Here’s one thing to recommend the work of Maya Deren, an experimental filmmaker active in the 40s and 50s: you can watch her complete oeuvre in less time than it takes to get through The Godfather: Part II.
A fixture in Greenwich Village of the 40s, Deren mixed with the avant-garde luminaries of the time. Marcel Duchamp, Anaïs Nin, and John Cage appear in her short films, which make amorphous, allegorical explorations of dream life and the body.
I got my introduction to Deren’s work on Sunday night at Cinema Minima’s monthly screening in the back room at Cole’s Bar. Joseph Strand, a grad student in DePaul’s digital cinema program, took over as curator for the event in December. Strand assembled Sunday’s brisk, illuminating program from Deren’s work and clips from a 2002 documentary about her life by Martina Kudlácek.
Deren’s best-know film is her first completed short, Meshes of the Afternoon (1943). A dream sequence that trades heavily in Jungian archetypes and camera tricks, it’s a remarkable exploration of the dreamlike narrative potential of film.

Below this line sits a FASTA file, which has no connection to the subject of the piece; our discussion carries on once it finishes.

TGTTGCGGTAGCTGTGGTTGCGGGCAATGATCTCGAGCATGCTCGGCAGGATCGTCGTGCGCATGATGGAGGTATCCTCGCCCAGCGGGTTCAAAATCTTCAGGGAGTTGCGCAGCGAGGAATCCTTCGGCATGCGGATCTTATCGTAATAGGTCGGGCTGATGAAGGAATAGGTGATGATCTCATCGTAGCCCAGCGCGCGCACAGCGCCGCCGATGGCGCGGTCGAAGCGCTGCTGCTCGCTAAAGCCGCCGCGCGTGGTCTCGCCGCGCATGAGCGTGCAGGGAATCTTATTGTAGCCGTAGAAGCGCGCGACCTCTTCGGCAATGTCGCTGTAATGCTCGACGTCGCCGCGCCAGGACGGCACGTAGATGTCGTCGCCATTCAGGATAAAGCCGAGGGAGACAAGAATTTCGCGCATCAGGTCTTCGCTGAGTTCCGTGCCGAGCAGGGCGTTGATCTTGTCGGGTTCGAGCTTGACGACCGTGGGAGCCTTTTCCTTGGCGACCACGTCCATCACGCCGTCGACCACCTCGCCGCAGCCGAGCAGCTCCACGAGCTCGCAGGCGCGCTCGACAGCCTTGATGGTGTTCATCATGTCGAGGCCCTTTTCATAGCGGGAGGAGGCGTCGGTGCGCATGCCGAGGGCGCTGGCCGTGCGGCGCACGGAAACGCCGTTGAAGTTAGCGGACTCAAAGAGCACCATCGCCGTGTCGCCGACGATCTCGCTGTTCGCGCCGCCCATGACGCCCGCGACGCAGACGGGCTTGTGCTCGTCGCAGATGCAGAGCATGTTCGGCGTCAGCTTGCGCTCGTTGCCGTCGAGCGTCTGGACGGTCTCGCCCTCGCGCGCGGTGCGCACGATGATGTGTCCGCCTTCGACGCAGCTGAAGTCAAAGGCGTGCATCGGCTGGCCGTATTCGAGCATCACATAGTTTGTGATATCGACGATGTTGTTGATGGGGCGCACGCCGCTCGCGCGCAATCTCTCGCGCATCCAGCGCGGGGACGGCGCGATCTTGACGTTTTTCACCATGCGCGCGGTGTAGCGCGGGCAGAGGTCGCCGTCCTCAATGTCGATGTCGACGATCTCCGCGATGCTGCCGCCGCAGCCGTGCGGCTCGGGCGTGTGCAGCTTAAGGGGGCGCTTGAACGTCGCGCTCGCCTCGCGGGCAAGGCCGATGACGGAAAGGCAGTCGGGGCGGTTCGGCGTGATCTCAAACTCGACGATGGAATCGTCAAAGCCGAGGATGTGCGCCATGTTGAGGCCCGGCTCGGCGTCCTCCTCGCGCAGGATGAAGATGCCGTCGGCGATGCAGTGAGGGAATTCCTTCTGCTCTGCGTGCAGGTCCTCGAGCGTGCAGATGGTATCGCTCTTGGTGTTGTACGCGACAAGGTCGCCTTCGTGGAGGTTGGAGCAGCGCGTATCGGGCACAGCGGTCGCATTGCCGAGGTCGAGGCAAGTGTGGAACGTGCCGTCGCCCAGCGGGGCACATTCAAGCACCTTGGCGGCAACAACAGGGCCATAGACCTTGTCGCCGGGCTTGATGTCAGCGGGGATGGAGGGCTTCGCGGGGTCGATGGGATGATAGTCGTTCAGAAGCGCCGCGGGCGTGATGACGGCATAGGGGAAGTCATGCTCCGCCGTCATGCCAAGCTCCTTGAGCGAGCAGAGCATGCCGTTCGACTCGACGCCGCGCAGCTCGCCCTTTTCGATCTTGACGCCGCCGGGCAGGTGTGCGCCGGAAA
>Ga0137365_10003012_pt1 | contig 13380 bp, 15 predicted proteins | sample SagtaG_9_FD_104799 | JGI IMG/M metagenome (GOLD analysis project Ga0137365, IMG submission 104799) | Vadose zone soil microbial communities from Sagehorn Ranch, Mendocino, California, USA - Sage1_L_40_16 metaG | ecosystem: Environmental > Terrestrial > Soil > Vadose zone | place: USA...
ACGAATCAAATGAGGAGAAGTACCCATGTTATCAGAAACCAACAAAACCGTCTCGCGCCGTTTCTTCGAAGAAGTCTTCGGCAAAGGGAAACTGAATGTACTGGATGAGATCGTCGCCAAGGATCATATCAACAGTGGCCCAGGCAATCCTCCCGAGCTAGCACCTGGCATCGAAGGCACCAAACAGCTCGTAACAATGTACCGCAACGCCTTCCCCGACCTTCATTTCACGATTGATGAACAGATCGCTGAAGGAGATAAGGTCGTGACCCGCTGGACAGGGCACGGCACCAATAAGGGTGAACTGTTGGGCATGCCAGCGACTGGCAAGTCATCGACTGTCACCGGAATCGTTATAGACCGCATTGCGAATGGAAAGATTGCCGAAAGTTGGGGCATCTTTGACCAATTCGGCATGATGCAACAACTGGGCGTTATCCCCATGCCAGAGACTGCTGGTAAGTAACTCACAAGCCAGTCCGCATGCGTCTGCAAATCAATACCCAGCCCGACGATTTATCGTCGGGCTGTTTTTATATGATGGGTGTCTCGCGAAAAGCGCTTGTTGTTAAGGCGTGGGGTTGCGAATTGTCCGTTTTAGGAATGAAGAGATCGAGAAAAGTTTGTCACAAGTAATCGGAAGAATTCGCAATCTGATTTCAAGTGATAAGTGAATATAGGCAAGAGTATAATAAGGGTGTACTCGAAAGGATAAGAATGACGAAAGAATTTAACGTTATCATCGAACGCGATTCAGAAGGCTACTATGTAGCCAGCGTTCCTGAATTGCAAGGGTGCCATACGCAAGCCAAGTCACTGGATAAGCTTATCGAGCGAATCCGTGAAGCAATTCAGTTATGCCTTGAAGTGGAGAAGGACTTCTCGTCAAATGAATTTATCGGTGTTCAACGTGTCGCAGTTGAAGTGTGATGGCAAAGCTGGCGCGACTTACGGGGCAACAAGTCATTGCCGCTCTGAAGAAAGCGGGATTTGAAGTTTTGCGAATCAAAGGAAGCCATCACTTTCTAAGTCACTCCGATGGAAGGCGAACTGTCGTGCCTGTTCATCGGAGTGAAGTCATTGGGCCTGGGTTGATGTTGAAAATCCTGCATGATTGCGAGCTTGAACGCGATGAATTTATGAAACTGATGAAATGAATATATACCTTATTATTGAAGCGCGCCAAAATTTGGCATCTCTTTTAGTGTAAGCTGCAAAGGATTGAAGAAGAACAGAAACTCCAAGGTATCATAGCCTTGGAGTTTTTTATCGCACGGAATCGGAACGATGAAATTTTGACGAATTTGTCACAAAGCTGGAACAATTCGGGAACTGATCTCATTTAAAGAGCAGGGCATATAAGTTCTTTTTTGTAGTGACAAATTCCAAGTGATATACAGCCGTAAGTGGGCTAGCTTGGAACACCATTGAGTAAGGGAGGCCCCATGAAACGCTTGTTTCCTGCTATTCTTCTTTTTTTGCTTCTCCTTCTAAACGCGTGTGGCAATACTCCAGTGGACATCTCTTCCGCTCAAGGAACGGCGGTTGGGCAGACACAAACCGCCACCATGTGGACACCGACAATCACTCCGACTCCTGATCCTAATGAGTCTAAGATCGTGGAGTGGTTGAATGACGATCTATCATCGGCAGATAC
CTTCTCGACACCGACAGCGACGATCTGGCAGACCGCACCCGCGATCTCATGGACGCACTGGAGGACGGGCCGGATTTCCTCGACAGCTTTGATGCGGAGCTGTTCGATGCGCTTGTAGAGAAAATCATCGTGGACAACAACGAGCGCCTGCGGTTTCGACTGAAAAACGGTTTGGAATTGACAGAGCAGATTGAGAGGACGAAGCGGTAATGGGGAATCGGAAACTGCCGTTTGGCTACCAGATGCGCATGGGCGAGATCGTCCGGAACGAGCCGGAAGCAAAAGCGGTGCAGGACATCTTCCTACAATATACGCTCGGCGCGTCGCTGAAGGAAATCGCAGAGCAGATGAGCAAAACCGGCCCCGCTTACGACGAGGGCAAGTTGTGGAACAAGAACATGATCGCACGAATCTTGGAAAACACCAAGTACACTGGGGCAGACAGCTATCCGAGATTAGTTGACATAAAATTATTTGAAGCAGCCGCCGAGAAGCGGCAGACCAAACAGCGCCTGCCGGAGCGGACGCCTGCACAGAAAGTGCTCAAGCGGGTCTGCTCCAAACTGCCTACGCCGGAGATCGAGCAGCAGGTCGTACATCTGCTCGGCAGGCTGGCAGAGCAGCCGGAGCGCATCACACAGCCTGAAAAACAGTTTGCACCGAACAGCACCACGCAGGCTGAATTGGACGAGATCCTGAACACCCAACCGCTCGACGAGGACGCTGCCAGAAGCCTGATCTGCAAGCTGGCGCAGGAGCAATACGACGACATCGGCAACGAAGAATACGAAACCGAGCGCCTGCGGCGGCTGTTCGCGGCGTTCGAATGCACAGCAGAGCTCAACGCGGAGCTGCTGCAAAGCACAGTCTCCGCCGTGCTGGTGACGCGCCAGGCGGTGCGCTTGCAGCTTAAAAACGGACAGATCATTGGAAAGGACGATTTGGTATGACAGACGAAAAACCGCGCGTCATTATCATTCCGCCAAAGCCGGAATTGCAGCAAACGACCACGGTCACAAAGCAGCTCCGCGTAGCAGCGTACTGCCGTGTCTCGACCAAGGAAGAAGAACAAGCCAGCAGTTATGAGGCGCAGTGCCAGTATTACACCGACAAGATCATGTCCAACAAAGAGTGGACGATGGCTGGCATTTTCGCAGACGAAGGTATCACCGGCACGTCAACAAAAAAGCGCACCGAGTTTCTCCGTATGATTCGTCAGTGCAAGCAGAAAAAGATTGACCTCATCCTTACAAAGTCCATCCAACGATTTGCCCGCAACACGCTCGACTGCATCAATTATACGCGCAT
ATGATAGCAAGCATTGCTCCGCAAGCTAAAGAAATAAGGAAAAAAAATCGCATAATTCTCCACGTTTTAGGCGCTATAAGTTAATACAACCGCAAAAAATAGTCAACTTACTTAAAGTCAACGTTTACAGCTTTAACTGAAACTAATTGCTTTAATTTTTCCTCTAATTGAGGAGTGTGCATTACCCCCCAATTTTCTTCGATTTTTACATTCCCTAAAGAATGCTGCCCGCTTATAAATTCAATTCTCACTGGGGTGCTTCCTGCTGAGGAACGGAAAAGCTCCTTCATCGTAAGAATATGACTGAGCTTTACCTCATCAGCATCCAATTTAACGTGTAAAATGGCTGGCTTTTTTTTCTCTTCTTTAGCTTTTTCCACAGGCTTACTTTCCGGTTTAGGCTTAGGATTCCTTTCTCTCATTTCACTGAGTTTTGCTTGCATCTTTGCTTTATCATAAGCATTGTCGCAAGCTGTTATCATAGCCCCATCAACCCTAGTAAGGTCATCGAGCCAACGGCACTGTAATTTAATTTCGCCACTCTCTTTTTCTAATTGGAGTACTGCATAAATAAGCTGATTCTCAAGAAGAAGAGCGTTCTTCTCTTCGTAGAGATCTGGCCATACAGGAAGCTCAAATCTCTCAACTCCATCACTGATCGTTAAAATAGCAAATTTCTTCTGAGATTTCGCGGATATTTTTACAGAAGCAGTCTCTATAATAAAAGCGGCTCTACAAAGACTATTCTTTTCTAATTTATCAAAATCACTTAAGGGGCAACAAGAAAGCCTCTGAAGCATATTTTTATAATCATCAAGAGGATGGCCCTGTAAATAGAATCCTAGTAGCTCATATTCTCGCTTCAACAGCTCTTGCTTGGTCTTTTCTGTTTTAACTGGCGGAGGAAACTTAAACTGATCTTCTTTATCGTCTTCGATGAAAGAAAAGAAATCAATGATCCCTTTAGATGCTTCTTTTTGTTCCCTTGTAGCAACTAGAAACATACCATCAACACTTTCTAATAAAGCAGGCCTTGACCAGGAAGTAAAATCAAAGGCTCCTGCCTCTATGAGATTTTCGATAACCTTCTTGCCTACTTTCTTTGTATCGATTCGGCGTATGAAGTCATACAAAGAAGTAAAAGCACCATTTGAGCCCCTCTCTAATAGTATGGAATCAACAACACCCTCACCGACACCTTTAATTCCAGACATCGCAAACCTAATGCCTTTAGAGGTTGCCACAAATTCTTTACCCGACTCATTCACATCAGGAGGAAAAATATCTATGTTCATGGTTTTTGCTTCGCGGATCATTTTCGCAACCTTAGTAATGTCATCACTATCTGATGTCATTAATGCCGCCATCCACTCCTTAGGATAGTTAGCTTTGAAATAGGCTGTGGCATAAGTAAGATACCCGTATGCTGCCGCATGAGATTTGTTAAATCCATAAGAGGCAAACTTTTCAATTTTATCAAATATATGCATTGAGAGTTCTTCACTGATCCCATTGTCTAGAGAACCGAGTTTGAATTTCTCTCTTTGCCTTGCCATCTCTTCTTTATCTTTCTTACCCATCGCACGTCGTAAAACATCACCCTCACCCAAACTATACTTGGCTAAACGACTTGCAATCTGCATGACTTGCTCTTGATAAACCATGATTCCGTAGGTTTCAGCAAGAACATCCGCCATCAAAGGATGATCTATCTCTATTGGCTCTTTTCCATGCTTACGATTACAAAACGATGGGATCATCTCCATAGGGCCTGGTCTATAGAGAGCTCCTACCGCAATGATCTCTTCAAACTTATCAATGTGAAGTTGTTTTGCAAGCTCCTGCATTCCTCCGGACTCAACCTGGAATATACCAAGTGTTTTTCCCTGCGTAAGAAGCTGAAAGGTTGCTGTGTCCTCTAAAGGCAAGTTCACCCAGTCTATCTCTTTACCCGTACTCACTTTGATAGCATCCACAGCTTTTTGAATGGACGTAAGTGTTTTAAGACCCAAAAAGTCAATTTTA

“It’s more about the resolution of feelings and emotions than resolution of plot,” Strand told me when I called him after the screening.
My favorite of Deren’s works is her 1944 short, At Land. Gone are some of Meshes‘ more cumbersome touches (the rudimentary effects, the heavy-handed frame story). At Land is an experience of pure movement and emotion. Don’t worry about understanding it, just feel it.
With two of her later shorts, Deren takes her storytelling minimalism even further. A Study in Choreography for the Camera (1945) and Meditation on Violence (1948) both feature only a single dancer. Meditation on Violence may be the pinnacle of what Deren sets out to do with her films. Vibrating with intensity, it finds a deeply creative force at the core of violence, something tied up inextricably with life, rather than death and destruction.
It also has as tight a dramatic structure as any Sophoclean tragedy, moving with a sense of necessity through the rising action, climax, and denouement.
Deren died of a brain hemorrhage in 1961 at age 44, after long-term use of amphetamines prescribed by the notorious “Dr. Feelgood.”
“Maya lived her life the way she lived her art,” Strand told me, mentioning her extensive work to promote and fund the work of other experimental artists. “She made sure she did what she cared about in a collaborative way that built up other people.”
Just don’t tell that to Anaïs Nin, who allegedly complained that Deren had filmed her in intentionally harsh light.
Cinema Minima is a project of AnySquared, and screens artist biographies and rare or local films on the first Sunday of each month at Cole’s Bar (2338 N. Milwaukee).